Grand Jury To Investigate Post-Katrina Police Shooting
By Dave Reynolds, Inclusion Daily Express
May 30, 2006
NEW ORLEANS, LOUISIANA--A grand jury will gather soon to determine whether homicide charges are to be filed against police officers who allegedly shot to death an unarmed man six days after Hurricane Katrina.
CNN reported last week that an independent review of autopsy results on the body of Ronald Madison found that the 40-year-old man, who had intellectual disabilities, died after being shot in the back five times.
The review, made by New York pathologist Dr. Michael Baden, contradicted reports by New Orleans police that Madison was shot when he reached into the waistband of his pants then turned toward an officer.
Madison was one of two people shot during the incident which occurred on a bridge over a flooded canal on September 4.
Madison's older brother, Lance, told CNN that they were walking on the bridge when a group of teenagers ran up from behind them and opened fire. The brothers started running toward the top of the bridge when officers began firing on them, killing Ronald at the scene.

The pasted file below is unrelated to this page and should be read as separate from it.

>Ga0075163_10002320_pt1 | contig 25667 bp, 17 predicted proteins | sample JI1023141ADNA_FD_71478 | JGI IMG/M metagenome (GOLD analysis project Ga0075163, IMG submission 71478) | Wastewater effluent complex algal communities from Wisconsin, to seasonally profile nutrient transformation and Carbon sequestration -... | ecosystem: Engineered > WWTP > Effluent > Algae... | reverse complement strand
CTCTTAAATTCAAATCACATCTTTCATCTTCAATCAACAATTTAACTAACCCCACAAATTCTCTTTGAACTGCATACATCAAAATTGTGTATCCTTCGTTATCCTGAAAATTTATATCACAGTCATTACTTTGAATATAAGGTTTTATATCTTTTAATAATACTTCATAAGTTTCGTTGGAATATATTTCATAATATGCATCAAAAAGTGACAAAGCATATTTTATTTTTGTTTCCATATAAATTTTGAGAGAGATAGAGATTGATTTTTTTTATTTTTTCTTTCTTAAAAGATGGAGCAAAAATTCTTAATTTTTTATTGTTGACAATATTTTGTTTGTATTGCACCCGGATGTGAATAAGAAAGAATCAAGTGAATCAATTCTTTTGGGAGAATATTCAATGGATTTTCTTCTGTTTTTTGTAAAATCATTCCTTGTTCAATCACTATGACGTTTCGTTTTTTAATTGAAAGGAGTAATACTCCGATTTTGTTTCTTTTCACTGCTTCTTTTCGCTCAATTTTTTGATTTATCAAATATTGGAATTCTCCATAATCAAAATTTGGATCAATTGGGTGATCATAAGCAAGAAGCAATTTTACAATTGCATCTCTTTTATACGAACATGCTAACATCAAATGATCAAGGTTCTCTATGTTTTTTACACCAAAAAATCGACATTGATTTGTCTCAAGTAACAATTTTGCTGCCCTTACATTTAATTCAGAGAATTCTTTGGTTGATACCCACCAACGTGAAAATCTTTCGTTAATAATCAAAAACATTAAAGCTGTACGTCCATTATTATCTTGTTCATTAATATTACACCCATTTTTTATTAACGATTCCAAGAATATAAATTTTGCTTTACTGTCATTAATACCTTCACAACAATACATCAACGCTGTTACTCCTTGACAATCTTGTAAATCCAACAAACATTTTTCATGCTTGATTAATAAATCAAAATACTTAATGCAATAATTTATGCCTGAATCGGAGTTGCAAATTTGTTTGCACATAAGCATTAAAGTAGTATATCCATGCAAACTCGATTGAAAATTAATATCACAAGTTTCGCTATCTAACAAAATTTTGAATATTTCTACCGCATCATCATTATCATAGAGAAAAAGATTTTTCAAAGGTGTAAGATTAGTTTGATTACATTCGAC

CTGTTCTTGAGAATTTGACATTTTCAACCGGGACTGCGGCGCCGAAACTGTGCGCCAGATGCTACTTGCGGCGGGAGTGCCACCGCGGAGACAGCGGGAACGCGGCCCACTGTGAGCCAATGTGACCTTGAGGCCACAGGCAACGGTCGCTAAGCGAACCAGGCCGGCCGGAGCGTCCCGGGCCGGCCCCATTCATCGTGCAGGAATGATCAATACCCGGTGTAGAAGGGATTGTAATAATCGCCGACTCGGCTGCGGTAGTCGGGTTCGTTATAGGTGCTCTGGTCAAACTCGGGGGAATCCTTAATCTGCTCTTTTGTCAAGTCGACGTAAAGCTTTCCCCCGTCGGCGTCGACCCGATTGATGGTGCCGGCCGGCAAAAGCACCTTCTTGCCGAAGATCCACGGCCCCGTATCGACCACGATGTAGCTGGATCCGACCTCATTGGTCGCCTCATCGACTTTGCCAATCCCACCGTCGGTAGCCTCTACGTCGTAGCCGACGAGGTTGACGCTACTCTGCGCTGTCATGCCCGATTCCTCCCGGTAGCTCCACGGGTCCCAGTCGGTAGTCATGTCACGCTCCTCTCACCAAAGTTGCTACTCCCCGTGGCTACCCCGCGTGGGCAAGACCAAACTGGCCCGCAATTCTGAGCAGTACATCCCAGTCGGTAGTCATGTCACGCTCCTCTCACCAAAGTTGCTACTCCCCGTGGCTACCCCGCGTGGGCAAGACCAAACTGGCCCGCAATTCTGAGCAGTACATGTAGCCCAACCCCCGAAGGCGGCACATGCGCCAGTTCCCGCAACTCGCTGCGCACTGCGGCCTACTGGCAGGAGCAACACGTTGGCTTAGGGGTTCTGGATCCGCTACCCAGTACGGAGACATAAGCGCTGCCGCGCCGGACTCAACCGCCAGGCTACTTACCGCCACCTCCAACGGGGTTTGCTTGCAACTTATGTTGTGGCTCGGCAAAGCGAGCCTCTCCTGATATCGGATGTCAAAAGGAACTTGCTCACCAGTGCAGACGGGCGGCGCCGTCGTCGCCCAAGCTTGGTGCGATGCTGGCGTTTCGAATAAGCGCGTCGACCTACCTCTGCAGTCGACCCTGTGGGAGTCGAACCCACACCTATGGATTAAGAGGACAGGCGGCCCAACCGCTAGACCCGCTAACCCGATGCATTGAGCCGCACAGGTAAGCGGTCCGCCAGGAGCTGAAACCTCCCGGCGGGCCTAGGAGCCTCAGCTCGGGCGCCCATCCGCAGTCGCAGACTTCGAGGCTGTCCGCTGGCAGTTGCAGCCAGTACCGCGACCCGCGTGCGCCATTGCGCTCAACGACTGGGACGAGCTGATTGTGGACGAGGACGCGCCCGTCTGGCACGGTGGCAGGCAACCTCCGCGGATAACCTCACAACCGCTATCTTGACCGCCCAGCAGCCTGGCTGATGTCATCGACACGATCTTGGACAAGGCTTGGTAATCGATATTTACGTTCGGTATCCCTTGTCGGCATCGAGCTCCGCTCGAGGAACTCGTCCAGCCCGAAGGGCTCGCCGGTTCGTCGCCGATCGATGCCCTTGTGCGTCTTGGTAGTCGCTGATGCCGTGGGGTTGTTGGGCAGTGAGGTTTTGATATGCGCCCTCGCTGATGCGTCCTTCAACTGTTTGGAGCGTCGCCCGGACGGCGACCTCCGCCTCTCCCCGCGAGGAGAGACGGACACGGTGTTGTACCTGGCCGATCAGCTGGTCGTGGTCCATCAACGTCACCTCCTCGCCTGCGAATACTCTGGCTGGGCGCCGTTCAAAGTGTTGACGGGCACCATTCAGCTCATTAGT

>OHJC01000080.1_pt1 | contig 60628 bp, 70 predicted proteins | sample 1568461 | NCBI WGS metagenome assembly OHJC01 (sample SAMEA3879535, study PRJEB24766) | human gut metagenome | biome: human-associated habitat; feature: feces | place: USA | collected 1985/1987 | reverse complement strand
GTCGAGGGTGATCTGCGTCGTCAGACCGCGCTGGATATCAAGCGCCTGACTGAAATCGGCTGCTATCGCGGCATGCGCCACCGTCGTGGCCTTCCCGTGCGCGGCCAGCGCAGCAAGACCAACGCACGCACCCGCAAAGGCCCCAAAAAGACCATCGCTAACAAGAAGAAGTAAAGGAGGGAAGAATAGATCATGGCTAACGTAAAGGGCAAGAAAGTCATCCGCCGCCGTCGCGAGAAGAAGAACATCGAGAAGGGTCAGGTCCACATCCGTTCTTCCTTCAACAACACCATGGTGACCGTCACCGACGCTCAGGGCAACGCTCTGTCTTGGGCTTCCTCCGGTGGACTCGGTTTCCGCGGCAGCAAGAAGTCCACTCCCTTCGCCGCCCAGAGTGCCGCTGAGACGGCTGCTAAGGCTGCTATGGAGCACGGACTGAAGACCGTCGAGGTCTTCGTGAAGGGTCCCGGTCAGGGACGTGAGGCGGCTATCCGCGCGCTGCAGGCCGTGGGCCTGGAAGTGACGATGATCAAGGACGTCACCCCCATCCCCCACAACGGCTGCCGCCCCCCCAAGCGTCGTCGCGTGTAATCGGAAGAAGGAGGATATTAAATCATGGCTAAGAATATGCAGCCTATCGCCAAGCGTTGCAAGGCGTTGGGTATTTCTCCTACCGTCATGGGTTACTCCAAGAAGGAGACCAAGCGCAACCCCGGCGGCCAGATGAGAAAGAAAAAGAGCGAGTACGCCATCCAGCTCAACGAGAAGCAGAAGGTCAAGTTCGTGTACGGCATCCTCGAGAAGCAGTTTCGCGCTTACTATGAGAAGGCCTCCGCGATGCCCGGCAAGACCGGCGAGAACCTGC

CNN got official access to the autopsy report only after suing New Orleans coroner Dr. Frank Minyard.
Assistant District Attorney Dustin Davis said that a grand jury has been assigned to investigate the shootings, but that it had not yet met to start the investigation because the police department has not yet finished its own report on the case.
Madison, who lived with his mother, had no criminal record.
No gun was found on or near his body when he died.
"Katrina autopsy: Police shot mentally disabled man in back" (CNN)
"People With Disabilities Among Hardest Hit By Hurricanes Katrina & Rita" (Inclusion Daily Express Archives)